The MOUs with individual ASEAN member football associations entail the JFA contributing to various aspects of macro football projects such as youth coaching and coaches’ education. In doing so, the JFA can propagate Japan’s football philosophy within the football ecosystem of a particular ASEAN state. Every nation has a different football philosophy, which is derived from the socio-cultural elements of that particular country. In some regards, a football philosophy could be seen to be an extension of that country’s ideology. Hence, through the various JFA-established MOUs Japanese football philosophy can permeate through various facets of society, which creates the perception of Japanese football superiority.
Likewise, the J.League Partner Nations scheme helps further push the notion of Japanese football superiority. As part of the agreement, players from J.League Partner Nations will not be counted as foreigners. This arrangement was groundbreaking in Asia, where there are strict limitations on the usage of foreign players in both domestic and continental competitions. Yet, despite the freedom to utilize players from these Southeast Asian states, only some have been signed by Japanese outfits.
There is certainly a significant gap between Japan and Southeast Asia when it comes to the quality of players, and thus Japanese outfits have signed the best in the ASEAN region. Nevertheless, the fact that only the most elite stalwarts have graced the league further propels the J.League’s status as one of the best in Asia. While most members of Japan’s 2022 World Cup team ply their trade in Europe, most started their careers in the J.League. As such, following this World Cup, more Southeast Asian players and Southeast Asian fans would certainly place Japan on a higher pedestal.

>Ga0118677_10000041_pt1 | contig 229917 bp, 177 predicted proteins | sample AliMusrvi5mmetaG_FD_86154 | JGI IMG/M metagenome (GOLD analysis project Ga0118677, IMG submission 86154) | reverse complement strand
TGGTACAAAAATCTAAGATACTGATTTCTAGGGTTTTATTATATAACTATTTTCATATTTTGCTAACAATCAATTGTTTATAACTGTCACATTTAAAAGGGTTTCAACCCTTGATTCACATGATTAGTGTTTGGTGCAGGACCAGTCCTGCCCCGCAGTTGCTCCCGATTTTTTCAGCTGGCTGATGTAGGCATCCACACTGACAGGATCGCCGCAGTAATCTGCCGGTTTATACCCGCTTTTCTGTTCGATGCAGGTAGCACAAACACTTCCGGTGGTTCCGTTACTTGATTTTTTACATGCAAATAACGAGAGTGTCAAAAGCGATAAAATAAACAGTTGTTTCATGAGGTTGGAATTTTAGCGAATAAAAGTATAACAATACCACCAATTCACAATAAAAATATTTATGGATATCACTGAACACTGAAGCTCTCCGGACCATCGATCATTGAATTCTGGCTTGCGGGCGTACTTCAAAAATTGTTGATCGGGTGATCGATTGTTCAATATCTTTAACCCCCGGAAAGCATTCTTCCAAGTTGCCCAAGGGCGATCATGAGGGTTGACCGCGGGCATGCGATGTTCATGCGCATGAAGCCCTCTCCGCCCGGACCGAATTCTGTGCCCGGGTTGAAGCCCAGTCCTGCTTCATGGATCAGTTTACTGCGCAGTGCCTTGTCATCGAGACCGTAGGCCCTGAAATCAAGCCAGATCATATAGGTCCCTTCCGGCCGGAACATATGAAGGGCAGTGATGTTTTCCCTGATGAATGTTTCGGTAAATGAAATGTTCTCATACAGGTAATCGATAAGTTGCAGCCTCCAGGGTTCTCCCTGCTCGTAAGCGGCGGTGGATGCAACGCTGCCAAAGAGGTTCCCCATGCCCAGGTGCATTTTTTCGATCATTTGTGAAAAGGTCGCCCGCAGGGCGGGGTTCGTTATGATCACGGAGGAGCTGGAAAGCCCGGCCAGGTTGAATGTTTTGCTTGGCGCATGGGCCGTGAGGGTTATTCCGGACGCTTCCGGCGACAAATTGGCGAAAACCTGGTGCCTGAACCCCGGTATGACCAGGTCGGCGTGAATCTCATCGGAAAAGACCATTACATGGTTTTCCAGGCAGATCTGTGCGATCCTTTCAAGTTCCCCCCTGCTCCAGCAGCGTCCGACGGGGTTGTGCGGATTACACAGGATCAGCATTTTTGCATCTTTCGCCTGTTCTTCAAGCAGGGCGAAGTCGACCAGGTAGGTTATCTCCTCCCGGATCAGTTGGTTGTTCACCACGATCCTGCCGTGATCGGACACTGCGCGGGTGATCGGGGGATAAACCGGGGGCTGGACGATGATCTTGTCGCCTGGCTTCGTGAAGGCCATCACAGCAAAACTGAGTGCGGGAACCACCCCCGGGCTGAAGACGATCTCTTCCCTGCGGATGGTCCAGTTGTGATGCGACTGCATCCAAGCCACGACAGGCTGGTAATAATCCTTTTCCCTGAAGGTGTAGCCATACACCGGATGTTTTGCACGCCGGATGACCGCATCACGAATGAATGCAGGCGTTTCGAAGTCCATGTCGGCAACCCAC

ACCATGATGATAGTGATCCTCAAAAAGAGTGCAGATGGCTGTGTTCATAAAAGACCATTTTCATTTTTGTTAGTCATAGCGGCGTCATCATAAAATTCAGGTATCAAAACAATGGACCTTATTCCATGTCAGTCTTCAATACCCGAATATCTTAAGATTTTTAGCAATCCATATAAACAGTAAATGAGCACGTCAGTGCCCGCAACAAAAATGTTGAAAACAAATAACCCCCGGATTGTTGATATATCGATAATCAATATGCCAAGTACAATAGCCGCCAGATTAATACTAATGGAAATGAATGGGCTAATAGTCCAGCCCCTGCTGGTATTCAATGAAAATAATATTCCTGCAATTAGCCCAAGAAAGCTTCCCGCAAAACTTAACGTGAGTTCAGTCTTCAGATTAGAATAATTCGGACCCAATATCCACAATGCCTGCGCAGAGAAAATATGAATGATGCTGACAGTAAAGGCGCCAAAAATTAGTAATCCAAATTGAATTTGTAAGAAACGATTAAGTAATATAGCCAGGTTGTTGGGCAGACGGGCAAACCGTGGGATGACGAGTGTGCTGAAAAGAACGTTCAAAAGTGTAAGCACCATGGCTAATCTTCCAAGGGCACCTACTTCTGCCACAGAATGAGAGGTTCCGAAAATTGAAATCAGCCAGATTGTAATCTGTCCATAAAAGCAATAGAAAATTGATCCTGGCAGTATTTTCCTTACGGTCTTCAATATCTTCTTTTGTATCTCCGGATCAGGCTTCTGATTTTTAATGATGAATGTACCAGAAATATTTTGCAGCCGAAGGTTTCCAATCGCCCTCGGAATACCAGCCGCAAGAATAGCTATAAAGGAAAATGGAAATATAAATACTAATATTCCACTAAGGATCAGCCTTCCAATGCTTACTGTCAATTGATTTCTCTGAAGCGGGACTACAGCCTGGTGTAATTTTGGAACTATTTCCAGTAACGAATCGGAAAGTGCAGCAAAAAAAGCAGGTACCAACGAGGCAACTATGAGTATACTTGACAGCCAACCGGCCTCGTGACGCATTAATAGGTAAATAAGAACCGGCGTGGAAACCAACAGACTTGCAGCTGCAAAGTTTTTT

Besides the mechanisms in place with the JFA MOUs and J.League Partner Nations agreements, football has become a vehicle for Japanese football to influence other aspects of Southeast Asia. For instance, Japan has a prominent football presence in Cambodia. At the international level, Japan seems to have a firm grip over the national team. While Ryu Hirose is the Cambodia National Team head coach on paper, the de facto head coach is Japanese icon Keisuke Honda, who does not possess the relevant football coaching licenses. While Honda is a divisive figure amongst the Cambodian fanbase, one cannot dispute the influence he has within the Cambodian football fraternity.
At the professional league level, the CEO of the newly revamped and privatized Cambodian Premier League (CPL) and Cambodia League Two is also Japanese. Satoshi Saito used to be an international marketer for Catalonian giants FC Barcelona but was appointed to helm the CPL. Saito has made it clear that the CPL will emulate the “J.League experience in Japan,” referring to how the J.League’s introduction in 1992 helped significantly raise the standards of Japanese football.